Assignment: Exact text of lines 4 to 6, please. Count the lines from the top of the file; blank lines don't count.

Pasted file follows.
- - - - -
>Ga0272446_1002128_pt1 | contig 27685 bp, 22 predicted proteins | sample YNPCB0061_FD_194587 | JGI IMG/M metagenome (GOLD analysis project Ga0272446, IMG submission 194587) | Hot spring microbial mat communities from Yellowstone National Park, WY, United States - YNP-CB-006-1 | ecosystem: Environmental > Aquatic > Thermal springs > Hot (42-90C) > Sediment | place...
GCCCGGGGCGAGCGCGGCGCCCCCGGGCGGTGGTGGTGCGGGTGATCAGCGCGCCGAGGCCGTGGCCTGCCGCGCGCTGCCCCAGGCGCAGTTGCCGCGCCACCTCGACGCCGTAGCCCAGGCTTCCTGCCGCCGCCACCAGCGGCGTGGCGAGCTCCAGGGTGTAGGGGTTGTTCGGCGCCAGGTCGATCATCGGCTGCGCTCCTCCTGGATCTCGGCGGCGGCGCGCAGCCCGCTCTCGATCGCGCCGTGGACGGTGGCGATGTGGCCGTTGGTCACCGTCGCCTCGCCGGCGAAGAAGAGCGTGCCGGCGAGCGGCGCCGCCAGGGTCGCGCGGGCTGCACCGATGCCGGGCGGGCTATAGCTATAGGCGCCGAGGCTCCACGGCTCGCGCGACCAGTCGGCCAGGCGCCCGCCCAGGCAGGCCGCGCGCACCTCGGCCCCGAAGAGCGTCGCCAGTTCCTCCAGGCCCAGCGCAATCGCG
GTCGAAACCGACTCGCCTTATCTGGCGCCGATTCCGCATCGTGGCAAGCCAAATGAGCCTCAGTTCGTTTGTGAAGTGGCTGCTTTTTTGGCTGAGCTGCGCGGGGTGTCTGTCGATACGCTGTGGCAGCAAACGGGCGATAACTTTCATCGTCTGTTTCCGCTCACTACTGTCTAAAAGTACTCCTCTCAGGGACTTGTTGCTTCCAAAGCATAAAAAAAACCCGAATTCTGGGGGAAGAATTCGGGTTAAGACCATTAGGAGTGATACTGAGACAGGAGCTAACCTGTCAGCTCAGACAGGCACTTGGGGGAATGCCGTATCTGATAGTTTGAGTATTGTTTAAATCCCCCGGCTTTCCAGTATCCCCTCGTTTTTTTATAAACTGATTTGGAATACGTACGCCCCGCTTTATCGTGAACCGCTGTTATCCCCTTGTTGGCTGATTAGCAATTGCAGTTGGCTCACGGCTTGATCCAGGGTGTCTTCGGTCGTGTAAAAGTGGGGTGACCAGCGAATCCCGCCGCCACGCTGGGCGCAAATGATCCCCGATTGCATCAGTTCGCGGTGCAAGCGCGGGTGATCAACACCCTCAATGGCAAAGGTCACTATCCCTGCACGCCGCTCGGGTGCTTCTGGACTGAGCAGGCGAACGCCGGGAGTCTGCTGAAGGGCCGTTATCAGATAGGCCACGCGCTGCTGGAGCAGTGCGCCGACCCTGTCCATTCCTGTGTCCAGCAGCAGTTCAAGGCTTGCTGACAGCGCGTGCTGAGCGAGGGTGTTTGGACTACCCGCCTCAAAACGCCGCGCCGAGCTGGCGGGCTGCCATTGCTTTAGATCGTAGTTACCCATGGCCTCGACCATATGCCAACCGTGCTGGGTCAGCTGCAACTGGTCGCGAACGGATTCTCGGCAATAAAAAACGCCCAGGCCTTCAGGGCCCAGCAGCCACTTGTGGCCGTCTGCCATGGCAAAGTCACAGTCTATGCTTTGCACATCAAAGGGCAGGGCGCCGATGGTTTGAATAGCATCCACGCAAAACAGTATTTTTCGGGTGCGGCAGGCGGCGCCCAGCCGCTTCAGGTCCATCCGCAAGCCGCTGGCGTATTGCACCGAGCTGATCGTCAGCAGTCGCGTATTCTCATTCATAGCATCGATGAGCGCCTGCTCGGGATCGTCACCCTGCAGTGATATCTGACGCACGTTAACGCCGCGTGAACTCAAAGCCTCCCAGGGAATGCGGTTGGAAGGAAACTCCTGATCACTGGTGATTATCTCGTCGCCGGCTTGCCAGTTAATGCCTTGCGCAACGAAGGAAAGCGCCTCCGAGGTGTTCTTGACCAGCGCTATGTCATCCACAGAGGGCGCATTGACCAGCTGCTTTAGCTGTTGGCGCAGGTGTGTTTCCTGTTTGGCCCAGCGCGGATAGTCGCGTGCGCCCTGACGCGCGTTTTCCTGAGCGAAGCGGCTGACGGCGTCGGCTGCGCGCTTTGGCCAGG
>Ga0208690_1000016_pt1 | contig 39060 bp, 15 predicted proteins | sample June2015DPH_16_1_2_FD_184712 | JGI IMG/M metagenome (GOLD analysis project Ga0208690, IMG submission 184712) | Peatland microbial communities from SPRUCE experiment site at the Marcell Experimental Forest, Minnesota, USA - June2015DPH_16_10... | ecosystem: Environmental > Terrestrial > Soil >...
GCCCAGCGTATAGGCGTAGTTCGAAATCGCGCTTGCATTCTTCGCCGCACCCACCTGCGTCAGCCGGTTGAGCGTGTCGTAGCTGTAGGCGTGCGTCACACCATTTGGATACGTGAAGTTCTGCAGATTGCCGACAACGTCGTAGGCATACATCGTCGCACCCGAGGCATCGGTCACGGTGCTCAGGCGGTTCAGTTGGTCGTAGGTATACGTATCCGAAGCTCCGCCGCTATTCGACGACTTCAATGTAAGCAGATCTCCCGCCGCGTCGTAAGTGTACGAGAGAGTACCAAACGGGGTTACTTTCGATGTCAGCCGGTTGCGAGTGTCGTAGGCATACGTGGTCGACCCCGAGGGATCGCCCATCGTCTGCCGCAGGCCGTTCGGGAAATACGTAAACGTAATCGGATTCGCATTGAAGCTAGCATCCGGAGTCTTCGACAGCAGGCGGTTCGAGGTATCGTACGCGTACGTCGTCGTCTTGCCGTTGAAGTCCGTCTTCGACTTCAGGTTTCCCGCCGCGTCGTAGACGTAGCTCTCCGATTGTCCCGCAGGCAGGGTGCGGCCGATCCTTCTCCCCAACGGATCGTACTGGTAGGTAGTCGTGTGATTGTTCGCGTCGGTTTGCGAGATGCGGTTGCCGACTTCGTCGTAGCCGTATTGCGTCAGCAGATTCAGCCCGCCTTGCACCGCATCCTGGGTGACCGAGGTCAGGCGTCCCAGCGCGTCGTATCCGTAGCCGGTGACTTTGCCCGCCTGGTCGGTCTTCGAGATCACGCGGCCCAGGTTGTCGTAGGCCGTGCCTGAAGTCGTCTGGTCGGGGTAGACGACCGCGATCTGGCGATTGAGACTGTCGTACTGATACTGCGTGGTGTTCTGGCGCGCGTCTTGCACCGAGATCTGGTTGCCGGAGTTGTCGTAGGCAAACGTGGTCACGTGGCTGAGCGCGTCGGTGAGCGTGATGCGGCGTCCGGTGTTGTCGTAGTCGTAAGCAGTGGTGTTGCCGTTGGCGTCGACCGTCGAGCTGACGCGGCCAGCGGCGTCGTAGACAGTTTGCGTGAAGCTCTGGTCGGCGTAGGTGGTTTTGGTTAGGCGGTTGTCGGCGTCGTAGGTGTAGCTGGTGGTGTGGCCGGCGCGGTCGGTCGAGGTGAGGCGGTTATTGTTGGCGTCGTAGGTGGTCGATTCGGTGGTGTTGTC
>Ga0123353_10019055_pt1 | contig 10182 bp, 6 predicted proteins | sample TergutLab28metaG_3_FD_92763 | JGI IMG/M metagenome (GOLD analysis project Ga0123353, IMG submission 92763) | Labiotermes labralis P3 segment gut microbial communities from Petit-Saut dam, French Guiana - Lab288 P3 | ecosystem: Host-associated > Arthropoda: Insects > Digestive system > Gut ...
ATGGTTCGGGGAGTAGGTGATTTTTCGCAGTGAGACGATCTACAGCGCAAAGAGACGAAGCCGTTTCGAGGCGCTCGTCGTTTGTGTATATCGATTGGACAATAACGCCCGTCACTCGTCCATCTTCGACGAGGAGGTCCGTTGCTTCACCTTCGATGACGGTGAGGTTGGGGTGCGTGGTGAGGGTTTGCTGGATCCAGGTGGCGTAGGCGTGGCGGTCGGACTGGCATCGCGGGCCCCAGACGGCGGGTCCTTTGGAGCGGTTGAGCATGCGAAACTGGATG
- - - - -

>Ga0208690_1000016_pt1 | contig 39060 bp, 15 predicted proteins | sample June2015DPH_16_1_2_FD_184712 | JGI IMG/M metagenome (GOLD analysis project Ga0208690, IMG submission 184712) | Peatland microbial communities from SPRUCE experiment site at the Marcell Experimental Forest, Minnesota, USA - June2015DPH_16_10... | ecosystem: Environmental > Terrestrial > Soil >...
GCCCAGCGTATAGGCGTAGTTCGAAATCGCGCTTGCATTCTTCGCCGCACCCACCTGCGTCAGCCGGTTGAGCGTGTCGTAGCTGTAGGCGTGCGTCACACCATTTGGATACGTGAAGTTCTGCAGATTGCCGACAACGTCGTAGGCATACATCGTCGCACCCGAGGCATCGGTCACGGTGCTCAGGCGGTTCAGTTGGTCGTAGGTATACGTATCCGAAGCTCCGCCGCTATTCGACGACTTCAATGTAAGCAGATCTCCCGCCGCGTCGTAAGTGTACGAGAGAGTACCAAACGGGGTTACTTTCGATGTCAGCCGGTTGCGAGTGTCGTAGGCATACGTGGTCGACCCCGAGGGATCGCCCATCGTCTGCCGCAGGCCGTTCGGGAAATACGTAAACGTAATCGGATTCGCATTGAAGCTAGCATCCGGAGTCTTCGACAGCAGGCGGTTCGAGGTATCGTACGCGTACGTCGTCGTCTTGCCGTTGAAGTCCGTCTTCGACTTCAGGTTTCCCGCCGCGTCGTAGACGTAGCTCTCCGATTGTCCCGCAGGCAGGGTGCGGCCGATCCTTCTCCCCAACGGATCGTACTGGTAGGTAGTCGTGTGATTGTTCGCGTCGGTTTGCGAGATGCGGTTGCCGACTTCGTCGTAGCCGTATTGCGTCAGCAGATTCAGCCCGCCTTGCACCGCATCCTGGGTGACCGAGGTCAGGCGTCCCAGCGCGTCGTATCCGTAGCCGGTGACTTTGCCCGCCTGGTCGGTCTTCGAGATCACGCGGCCCAGGTTGTCGTAGGCCGTGCCTGAAGTCGTCTGGTCGGGGTAGACGACCGCGATCTGGCGATTGAGACTGTCGTACTGATACTGCGTGGTGTTCTGGCGCGCGTCTTGCACCGAGATCTGGTTGCCGGAGTTGTCGTAGGCAAACGTGGTCACGTGGCTGAGCGCGTCGGTGAGCGTGATGCGGCGTCCGGTGTTGTCGTAGTCGTAAGCAGTGGTGTTGCCGTTGGCGTCGACCGTCGAGCTGACGCGGCCAGCGGCGTCGTAGACAGTTTGCGTGAAGCTCTGGTCGGCGTAGGTGGTTTTGGTTAGGCGGTTGTCGGCGTCGTAGGTGTAGCTGGTGGTGTGGCCGGCGCGGTCGGTCGAGGTGAGGCGGTTATTGTTGGCGTCGTAGGTGGTCGATTCGGTGGTGTTGTC
>Ga0123353_10019055_pt1 | contig 10182 bp, 6 predicted proteins | sample TergutLab28metaG_3_FD_92763 | JGI IMG/M metagenome (GOLD analysis project Ga0123353, IMG submission 92763) | Labiotermes labralis P3 segment gut microbial communities from Petit-Saut dam, French Guiana - Lab288 P3 | ecosystem: Host-associated > Arthropoda: Insects > Digestive system > Gut ...